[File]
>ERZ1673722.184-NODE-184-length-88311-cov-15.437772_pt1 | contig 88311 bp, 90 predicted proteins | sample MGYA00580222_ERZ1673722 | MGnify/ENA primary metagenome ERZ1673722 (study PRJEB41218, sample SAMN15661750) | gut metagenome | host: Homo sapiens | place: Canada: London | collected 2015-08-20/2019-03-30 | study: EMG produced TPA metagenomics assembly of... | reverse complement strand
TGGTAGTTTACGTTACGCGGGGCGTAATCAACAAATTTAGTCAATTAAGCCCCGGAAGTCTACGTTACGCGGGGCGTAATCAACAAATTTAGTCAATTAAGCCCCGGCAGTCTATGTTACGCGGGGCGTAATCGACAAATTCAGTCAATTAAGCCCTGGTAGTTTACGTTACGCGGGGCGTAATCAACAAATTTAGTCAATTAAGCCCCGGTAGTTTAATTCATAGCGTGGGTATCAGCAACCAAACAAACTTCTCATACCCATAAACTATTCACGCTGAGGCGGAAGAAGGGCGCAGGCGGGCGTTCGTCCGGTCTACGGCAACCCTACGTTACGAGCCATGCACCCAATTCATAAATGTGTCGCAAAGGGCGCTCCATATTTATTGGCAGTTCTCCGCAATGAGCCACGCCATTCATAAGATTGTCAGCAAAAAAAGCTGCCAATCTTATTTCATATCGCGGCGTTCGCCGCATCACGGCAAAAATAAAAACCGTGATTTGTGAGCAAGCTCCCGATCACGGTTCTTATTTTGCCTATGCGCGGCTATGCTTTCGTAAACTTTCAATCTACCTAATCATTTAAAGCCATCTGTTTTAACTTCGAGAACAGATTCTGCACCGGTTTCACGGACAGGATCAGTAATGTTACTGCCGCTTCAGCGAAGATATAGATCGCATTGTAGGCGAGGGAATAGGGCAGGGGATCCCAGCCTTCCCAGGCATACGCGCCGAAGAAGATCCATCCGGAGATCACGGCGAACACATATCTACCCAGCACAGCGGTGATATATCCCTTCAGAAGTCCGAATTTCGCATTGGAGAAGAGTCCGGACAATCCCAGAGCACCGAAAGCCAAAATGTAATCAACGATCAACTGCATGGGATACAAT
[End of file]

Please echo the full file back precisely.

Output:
>ERZ1673722.184-NODE-184-length-88311-cov-15.437772_pt1 | contig 88311 bp, 90 predicted proteins | sample MGYA00580222_ERZ1673722 | MGnify/ENA primary metagenome ERZ1673722 (study PRJEB41218, sample SAMN15661750) | gut metagenome | host: Homo sapiens | place: Canada: London | collected 2015-08-20/2019-03-30 | study: EMG produced TPA metagenomics assembly of... | reverse complement strand
TGGTAGTTTACGTTACGCGGGGCGTAATCAACAAATTTAGTCAATTAAGCCCCGGAAGTCTACGTTACGCGGGGCGTAATCAACAAATTTAGTCAATTAAGCCCCGGCAGTCTATGTTACGCGGGGCGTAATCGACAAATTCAGTCAATTAAGCCCTGGTAGTTTACGTTACGCGGGGCGTAATCAACAAATTTAGTCAATTAAGCCCCGGTAGTTTAATTCATAGCGTGGGTATCAGCAACCAAACAAACTTCTCATACCCATAAACTATTCACGCTGAGGCGGAAGAAGGGCGCAGGCGGGCGTTCGTCCGGTCTACGGCAACCCTACGTTACGAGCCATGCACCCAATTCATAAATGTGTCGCAAAGGGCGCTCCATATTTATTGGCAGTTCTCCGCAATGAGCCACGCCATTCATAAGATTGTCAGCAAAAAAAGCTGCCAATCTTATTTCATATCGCGGCGTTCGCCGCATCACGGCAAAAATAAAAACCGTGATTTGTGAGCAAGCTCCCGATCACGGTTCTTATTTTGCCTATGCGCGGCTATGCTTTCGTAAACTTTCAATCTACCTAATCATTTAAAGCCATCTGTTTTAACTTCGAGAACAGATTCTGCACCGGTTTCACGGACAGGATCAGTAATGTTACTGCCGCTTCAGCGAAGATATAGATCGCATTGTAGGCGAGGGAATAGGGCAGGGGATCCCAGCCTTCCCAGGCATACGCGCCGAAGAAGATCCATCCGGAGATCACGGCGAACACATATCTACCCAGCACAGCGGTGATATATCCCTTCAGAAGTCCGAATTTCGCATTGGAGAAGAGTCCGGACAATCCCAGAGCACCGAAAGCCAAAATGTAATCAACGATCAACTGCATGGGATACAAT